[VijeMiller] has aluminum extrusion tastes on a cardboard budget, but don’t let that put you off this clever build. The idea is pretty simple: a two-axis plotter that moves a rotary-action business end to any point within a V-shaped work envelope. The Arduino in the base talks to a smartphone app that lets you point to exactly the spot in need of attention on what for most of us would be an incredibly optimistic photorealistic map of the dorsal aspect of the body (mildly NSFW photo in the link above dips below the posterior border). Point, click, sweet relief.

The video below shows the rig in action, along with the Thespian skills we’ve come to know and love from [VijeMiller] with such classics as the fake floating 19th green, the no-idling-while-texting alert, and the more recent ker-sploosh fighting foam filled toilet. It does seem like he changed his name from [TVMiller] somewhere along the line, but he can’t throw us off the trail that easily.

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Hackaday Prize Entry: Arduino Splash Resistant Toilet Foamer

There are some universal human experiences we don’t talk about much, at least not in public. One of them you’ll have in your own house, and such is our reluctance to talk about it, we’ve surrounded it in a fog of euphemisms and slang words. Your toilet, lavatory, john, dunny, khazi, bog, or whatever you call it, is part of your everyday life.

For his Hackaday Prize entry, [VijeMiller] tackles his smallest room head-on. You see, for him, the chief horror of the experience lies with the dreaded splashback. Yes, a bit of projectile power dumping leaves the old rump a little on the damp side. So he’s tackled the problem with some maker ingenuity and installed an Arduino-controlled foam generator that injects a mixture of soap and glycerin to fill the bowl with a splash-damping load of foam. Rearward inundation avoided.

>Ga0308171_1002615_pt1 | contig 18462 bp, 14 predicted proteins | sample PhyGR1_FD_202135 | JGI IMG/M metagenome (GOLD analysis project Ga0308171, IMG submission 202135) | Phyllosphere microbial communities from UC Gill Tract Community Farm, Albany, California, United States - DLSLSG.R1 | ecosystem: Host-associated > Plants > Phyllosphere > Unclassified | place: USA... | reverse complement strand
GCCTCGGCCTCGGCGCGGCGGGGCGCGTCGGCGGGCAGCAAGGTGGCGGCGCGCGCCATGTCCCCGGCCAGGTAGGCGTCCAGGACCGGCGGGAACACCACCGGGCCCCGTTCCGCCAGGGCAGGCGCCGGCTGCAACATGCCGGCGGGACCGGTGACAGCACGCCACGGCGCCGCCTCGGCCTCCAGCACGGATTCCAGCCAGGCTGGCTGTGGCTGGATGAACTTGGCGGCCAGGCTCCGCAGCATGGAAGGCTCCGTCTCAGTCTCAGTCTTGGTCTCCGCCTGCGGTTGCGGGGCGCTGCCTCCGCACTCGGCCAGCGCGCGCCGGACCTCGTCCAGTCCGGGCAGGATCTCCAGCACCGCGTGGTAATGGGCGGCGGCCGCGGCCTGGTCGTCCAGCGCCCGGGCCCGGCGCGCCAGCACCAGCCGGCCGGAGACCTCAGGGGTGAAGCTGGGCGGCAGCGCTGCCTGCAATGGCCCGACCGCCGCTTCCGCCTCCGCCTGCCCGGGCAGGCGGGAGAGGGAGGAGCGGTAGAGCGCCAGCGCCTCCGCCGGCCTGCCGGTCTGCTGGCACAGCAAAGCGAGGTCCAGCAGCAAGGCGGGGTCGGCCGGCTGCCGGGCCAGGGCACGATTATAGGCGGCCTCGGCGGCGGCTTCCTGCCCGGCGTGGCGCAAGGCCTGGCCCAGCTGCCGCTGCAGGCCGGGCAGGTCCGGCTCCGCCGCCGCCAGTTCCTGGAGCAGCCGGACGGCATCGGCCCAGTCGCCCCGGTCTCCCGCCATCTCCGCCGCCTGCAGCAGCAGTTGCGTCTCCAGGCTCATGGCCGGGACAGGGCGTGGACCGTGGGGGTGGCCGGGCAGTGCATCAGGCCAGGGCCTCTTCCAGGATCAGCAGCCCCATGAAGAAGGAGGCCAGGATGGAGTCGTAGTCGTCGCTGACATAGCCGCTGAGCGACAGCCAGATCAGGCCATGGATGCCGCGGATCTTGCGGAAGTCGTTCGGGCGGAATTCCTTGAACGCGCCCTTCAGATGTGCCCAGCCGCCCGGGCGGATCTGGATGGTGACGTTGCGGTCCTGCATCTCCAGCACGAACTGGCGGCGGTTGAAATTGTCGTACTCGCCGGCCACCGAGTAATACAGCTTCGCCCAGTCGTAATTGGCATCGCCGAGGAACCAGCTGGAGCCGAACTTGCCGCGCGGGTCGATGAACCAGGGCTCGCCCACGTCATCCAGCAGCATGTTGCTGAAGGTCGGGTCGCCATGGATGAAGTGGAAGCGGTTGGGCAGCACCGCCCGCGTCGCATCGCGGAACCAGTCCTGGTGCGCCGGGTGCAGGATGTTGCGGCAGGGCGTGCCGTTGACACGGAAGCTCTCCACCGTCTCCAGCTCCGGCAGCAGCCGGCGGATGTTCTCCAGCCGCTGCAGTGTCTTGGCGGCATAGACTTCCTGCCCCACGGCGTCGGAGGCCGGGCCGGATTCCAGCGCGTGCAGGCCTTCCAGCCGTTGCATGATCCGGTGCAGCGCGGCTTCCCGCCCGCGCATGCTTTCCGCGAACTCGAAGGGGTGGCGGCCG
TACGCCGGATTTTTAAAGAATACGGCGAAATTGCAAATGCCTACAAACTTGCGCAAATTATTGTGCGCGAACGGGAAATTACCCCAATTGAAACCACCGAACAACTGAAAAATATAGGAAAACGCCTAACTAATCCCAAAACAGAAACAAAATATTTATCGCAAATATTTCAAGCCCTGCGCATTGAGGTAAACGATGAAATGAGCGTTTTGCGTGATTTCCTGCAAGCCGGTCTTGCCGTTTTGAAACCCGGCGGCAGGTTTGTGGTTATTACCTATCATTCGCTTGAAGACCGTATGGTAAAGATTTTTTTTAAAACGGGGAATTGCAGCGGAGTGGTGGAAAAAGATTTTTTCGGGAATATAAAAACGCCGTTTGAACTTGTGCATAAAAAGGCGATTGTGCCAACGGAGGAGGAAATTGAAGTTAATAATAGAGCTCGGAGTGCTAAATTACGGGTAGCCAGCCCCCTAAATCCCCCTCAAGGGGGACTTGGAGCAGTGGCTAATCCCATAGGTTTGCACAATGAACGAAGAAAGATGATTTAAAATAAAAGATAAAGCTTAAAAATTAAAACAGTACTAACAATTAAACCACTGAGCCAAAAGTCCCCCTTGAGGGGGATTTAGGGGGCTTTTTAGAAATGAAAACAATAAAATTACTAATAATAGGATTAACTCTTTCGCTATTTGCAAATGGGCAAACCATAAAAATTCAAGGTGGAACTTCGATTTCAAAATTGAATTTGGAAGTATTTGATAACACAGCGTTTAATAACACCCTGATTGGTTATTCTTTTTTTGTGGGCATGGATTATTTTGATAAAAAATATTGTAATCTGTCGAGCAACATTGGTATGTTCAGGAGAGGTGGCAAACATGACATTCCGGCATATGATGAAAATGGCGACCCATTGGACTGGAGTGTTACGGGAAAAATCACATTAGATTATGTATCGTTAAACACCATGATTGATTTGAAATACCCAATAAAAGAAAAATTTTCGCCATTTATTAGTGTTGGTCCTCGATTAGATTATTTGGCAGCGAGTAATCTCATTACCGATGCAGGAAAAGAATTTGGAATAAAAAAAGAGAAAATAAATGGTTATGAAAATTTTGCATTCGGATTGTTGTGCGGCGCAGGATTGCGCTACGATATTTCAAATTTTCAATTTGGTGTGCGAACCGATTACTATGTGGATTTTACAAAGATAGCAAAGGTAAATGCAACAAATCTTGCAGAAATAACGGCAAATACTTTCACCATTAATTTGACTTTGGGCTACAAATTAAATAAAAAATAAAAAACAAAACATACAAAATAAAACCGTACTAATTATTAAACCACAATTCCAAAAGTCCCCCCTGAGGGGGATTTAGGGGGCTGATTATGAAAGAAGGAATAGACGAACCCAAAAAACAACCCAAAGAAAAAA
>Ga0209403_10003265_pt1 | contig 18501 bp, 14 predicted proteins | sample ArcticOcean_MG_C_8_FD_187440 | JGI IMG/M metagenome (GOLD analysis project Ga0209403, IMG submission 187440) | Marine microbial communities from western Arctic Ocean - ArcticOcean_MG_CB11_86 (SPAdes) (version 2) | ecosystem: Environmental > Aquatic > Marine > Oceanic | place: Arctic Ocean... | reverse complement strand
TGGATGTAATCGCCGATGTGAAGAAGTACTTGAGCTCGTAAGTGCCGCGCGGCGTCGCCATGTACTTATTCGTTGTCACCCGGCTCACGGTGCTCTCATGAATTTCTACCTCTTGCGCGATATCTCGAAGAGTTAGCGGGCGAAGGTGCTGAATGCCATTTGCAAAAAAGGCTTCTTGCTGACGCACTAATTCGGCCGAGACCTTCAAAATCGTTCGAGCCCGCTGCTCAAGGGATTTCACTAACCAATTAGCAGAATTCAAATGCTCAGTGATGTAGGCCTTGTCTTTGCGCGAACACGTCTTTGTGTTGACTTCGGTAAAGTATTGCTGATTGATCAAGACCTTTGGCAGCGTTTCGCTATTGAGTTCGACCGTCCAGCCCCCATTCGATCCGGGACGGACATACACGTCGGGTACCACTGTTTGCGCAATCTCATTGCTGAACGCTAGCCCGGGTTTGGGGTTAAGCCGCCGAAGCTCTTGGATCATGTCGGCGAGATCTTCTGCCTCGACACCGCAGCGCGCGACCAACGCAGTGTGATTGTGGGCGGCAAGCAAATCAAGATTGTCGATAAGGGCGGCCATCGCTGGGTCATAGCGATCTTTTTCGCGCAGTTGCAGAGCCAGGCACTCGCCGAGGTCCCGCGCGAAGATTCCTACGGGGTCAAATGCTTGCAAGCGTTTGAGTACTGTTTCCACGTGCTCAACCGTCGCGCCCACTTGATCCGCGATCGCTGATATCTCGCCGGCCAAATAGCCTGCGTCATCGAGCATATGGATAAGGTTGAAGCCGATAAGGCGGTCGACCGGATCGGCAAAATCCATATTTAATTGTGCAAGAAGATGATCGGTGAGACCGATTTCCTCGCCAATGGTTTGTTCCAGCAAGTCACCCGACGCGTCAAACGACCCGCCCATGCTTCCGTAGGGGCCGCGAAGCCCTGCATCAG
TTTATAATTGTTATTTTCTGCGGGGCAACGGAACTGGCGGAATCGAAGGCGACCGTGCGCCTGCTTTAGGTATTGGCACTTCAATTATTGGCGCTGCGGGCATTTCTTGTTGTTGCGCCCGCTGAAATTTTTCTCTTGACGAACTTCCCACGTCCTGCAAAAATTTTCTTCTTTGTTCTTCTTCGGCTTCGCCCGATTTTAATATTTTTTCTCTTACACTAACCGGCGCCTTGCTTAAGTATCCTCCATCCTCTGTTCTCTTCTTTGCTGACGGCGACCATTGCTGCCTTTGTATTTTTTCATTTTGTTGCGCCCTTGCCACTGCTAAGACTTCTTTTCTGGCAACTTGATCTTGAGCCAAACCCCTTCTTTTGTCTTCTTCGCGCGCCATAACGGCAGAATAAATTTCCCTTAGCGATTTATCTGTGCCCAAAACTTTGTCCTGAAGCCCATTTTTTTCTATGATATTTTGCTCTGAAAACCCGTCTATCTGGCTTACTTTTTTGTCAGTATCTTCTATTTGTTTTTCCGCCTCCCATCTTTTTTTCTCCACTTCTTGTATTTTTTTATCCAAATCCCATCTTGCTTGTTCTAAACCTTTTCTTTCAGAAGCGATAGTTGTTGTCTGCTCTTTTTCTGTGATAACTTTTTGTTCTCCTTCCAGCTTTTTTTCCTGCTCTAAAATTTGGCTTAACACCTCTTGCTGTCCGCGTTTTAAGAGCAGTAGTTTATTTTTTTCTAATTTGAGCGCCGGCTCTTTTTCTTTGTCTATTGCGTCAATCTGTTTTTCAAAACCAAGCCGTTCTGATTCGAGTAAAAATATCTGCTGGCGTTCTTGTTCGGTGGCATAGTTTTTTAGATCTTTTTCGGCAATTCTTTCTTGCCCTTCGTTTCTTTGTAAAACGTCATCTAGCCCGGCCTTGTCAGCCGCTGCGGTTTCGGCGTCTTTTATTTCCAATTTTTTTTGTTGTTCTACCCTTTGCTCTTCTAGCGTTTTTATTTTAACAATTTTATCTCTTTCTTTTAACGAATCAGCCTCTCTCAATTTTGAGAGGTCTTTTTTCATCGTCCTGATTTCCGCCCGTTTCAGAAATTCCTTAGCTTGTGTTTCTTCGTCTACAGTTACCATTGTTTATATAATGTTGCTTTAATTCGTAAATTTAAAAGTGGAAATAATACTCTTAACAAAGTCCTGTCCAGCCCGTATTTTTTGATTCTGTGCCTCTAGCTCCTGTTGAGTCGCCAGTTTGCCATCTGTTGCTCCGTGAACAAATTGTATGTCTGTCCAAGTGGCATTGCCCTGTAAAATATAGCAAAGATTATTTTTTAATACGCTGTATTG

The parts list reveals that the foam is generated by a fish tank aerator, triggered by a relay which is driven by an Arduino Uno through a power transistor. A solenoid valve controls the flow, and a lot of vinyl tubing hooks it all together. There is an HC/06 Bluetooth module with an app to control the device from a phone, though while he’s posted some Arduino code there is no link to the app. There are several pictures, including a cheeky placement of a Jolly Wrencher, and a shot of what we can only surmise is a text, as foam overflows all over the bathroom. And he’s put up the video we’ve placed below the break, for a humorous demonstration of the device in action.